Without internet, guides and with courtyards full of impossible urban legends, playing souls saga and other similar games would be completely different.
Many players don’t play elden ring for your fight, for your challenge or for achieving all the achievements. We do it for tradition, for putting together the story of the Middle Lands and solving the puzzle that Hidetaka Miyazaki left there for us. I really enjoyed doing this for write The Secrets of the Middle Landsand there are still, to this day, many SinLuz dedicated to this holy mission.
But doing it in 2023 is not the same as in 1990. Knowledge seekers have organized themselves into virtual communities, we get to know each other on Twitter, we share theories, wikis are created and a certain common consensus is reached among all of us . If you doubt something, look it up on the Internet and you can find out if you have something else to find or not. That, 20 years ago, was not possible.
So that you understand how we lived then, I have to put Final Fantasy VII for example. In the late 90’s the Internet was a very primitive tool, there were hardly any people creating content and it took forever to find any data. all the youth of the time we were playing Final Fantasy VII like sick. For us, his world was open, huge and endless possibilities. There was no way to confirm that there weren’t more secrets to reveal, and that led to us playing it over and over again and trying impossible things.
In the 90s there was no information on the internet, just playgrounds and urban legends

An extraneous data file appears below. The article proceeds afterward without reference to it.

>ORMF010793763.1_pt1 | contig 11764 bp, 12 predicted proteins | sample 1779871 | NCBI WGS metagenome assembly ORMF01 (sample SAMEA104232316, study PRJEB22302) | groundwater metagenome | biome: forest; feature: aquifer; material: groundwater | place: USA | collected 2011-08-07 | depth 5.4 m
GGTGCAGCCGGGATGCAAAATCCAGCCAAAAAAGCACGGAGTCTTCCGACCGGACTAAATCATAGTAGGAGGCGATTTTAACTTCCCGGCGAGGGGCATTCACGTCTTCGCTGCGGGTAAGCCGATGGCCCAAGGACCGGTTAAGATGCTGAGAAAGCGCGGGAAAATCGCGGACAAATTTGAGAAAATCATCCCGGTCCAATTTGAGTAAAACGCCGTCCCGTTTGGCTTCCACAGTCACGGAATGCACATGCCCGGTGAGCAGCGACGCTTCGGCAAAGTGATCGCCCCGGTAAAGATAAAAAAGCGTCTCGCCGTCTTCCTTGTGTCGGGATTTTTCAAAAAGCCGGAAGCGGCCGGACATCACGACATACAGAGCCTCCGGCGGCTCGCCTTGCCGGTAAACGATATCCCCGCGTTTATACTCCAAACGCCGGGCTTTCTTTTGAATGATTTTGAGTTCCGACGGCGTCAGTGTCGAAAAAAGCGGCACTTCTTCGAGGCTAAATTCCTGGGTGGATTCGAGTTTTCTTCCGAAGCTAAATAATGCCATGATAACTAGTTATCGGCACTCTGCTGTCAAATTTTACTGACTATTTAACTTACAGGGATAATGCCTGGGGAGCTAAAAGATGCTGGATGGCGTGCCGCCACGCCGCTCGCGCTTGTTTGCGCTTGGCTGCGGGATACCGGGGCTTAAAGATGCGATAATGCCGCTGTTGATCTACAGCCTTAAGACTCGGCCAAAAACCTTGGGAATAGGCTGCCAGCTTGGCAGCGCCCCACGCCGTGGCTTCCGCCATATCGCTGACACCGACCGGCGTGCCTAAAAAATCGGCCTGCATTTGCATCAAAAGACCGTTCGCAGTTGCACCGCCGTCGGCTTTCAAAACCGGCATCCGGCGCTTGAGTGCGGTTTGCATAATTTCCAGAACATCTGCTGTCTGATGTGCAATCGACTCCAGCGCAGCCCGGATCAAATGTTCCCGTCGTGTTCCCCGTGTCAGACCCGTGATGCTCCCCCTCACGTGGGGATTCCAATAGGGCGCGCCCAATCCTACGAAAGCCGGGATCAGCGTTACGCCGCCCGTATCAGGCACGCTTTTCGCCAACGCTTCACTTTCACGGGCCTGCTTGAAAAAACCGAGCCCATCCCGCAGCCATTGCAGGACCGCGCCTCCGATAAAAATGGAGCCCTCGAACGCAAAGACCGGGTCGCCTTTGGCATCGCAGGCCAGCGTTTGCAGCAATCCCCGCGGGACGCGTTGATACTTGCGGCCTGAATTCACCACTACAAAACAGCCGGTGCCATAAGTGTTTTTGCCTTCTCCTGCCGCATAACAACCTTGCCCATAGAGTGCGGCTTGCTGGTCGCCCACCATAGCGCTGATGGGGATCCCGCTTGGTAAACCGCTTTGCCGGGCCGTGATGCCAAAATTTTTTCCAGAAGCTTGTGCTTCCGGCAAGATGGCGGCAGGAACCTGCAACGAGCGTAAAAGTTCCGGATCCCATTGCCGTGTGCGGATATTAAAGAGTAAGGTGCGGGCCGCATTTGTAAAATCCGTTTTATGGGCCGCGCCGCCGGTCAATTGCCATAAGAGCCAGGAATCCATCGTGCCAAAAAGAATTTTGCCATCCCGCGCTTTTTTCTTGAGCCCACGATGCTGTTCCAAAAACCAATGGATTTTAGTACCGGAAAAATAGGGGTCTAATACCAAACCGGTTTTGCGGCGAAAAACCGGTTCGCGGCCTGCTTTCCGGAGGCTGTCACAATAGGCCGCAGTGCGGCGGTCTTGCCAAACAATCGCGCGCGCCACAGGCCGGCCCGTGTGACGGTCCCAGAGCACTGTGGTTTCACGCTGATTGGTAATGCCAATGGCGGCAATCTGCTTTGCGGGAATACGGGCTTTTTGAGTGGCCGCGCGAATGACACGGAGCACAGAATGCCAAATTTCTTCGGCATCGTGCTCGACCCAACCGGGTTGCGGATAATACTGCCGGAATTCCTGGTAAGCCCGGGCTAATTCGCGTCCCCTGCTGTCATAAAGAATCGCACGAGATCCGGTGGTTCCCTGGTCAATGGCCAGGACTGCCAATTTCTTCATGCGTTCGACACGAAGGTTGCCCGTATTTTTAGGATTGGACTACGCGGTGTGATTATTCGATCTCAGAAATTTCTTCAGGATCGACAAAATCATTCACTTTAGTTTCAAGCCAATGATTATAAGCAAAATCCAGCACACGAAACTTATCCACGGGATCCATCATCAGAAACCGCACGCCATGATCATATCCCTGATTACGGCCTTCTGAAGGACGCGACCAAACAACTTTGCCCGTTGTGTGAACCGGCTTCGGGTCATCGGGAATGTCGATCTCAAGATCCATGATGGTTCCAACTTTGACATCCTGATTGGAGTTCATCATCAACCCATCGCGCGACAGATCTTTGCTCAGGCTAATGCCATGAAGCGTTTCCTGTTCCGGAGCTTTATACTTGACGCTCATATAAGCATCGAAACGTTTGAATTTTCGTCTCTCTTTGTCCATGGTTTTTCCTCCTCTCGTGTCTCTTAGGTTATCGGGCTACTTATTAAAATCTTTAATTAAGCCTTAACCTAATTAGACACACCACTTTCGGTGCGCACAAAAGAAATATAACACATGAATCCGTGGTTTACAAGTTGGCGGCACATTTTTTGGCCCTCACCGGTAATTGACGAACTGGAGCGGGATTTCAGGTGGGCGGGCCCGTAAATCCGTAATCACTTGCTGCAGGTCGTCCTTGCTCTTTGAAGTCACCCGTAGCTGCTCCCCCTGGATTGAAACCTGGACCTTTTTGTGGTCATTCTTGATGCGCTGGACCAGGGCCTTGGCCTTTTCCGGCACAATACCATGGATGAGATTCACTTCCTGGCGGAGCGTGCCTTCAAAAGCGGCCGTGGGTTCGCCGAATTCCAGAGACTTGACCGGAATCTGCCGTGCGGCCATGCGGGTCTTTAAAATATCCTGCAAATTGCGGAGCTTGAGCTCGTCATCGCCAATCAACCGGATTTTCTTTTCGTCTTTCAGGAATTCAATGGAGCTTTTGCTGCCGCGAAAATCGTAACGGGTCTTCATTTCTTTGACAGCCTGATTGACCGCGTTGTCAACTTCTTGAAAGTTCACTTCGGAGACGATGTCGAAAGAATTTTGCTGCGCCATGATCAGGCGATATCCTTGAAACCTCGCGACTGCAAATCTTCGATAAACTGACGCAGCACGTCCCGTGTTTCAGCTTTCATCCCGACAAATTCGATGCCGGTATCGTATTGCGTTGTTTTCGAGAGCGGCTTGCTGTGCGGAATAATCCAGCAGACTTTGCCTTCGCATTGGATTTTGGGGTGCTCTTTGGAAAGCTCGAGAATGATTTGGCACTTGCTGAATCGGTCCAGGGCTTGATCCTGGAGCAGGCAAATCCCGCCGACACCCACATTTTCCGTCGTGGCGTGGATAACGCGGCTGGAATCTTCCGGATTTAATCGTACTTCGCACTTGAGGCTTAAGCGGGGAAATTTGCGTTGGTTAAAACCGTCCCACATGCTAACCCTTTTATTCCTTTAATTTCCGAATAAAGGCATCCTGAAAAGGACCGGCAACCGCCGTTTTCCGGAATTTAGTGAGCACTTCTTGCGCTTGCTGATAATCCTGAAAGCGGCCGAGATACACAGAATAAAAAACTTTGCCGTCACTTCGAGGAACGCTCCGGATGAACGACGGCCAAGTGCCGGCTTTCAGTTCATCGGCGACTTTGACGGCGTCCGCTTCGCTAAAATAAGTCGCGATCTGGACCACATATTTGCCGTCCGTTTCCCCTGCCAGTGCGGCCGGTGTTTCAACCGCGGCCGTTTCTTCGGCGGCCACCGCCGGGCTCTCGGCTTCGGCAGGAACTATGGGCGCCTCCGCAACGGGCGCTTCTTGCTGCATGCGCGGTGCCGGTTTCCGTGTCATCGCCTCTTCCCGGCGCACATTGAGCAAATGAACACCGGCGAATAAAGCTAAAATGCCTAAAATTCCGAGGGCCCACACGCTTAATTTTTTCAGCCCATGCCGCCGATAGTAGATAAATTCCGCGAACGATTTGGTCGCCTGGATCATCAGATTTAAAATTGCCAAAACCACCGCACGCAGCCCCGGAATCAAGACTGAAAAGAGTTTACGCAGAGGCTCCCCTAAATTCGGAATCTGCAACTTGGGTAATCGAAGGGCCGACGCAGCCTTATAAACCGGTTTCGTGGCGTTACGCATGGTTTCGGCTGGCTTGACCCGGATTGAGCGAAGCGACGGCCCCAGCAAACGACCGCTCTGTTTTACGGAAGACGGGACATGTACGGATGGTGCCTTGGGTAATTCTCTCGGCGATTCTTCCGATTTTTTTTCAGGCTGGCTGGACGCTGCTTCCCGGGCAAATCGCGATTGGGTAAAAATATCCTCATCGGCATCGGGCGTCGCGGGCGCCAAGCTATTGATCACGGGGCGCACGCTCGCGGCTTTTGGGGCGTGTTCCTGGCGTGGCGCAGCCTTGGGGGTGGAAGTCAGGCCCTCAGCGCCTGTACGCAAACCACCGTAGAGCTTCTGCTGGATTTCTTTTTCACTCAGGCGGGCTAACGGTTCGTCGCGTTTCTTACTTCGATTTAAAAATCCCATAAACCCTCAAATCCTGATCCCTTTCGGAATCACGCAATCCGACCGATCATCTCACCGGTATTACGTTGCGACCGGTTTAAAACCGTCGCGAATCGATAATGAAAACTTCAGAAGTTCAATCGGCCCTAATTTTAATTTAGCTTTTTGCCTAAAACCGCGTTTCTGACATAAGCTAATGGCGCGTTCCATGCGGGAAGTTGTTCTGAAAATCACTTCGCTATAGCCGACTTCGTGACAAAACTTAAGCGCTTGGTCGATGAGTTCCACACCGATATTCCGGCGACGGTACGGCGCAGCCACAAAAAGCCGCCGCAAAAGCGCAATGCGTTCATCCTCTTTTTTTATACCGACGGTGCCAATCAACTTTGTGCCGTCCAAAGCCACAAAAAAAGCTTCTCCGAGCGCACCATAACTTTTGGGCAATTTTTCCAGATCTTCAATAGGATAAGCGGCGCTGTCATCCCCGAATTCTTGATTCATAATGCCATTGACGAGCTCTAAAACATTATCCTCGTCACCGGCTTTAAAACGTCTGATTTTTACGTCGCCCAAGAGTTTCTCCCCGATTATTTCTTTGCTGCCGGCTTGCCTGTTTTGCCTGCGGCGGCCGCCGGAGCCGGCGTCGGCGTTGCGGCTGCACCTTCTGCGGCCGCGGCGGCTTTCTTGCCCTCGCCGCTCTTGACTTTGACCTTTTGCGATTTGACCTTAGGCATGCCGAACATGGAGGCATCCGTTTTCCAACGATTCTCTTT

Without going into too many spoilers, there is a death in this game, but the title suggested that there was a possibility to resurrect that character. Furthermore, there were also people who claimed that Sephiroth could be cloned, how? Was it true? It was a lie? In reality, we didn’t care that it was. We wanted to play and repeat, we needed an excuse to do this, and this mystery was the best of all. that is, the misinformation made before video games something very special. In 2023 it is already impossible not to know everything about everything. Achievements and trophies let us know when there’s nothing else to do. Guides written on the Internet guarantee this and social networks do the rest. We no longer play to find out, we play to confirm. I even googled what I missed when killing the final bosses. This was something previously unthinkable.
That’s why, Imagine playing Elden Ring in 1997. I know that now you must be thinking that anyone could do it, that it would be enough to disconnect from the world and that’s it. But it’s not just about that. It’s about you going to the schoolyard or the bar, sitting with your friends and sharing your virgin knowledge, without interference and only based on what that you found.
It’s about someone from that gang meeting someone from another and giving them new information. It’s about you meeting up at someone’s house with a few beers to see if it’s true or not. That was playing in the late nineties. AND Elden Ring is a perfect game encourage this type of experience, as it is full of enigmas, mysteries and surprising journeys.
If we had played this in the 90s, we would have gone crazy trying to get out of the Midlands by sea to get to the country the Lightless were banished to, or where Rykard found Tanith. We believed it was possible, as there are areas in the game where we can see mountains beyond our borders, and these sites are mentioned in the game.
If Elden Ring was released in the ’90s, we’d never know if we’ve seen it all
Urban legends would also appear that would assure us that it would be possible to see, know and get to know some of the many gods that are mentioned in Elden Ring. I bet anyone would say that Fia not only takes you to meet the Prince of Death, but also to the Night God himself! And let’s not talk about all the locked doors one would swear to have opened under certain conditions.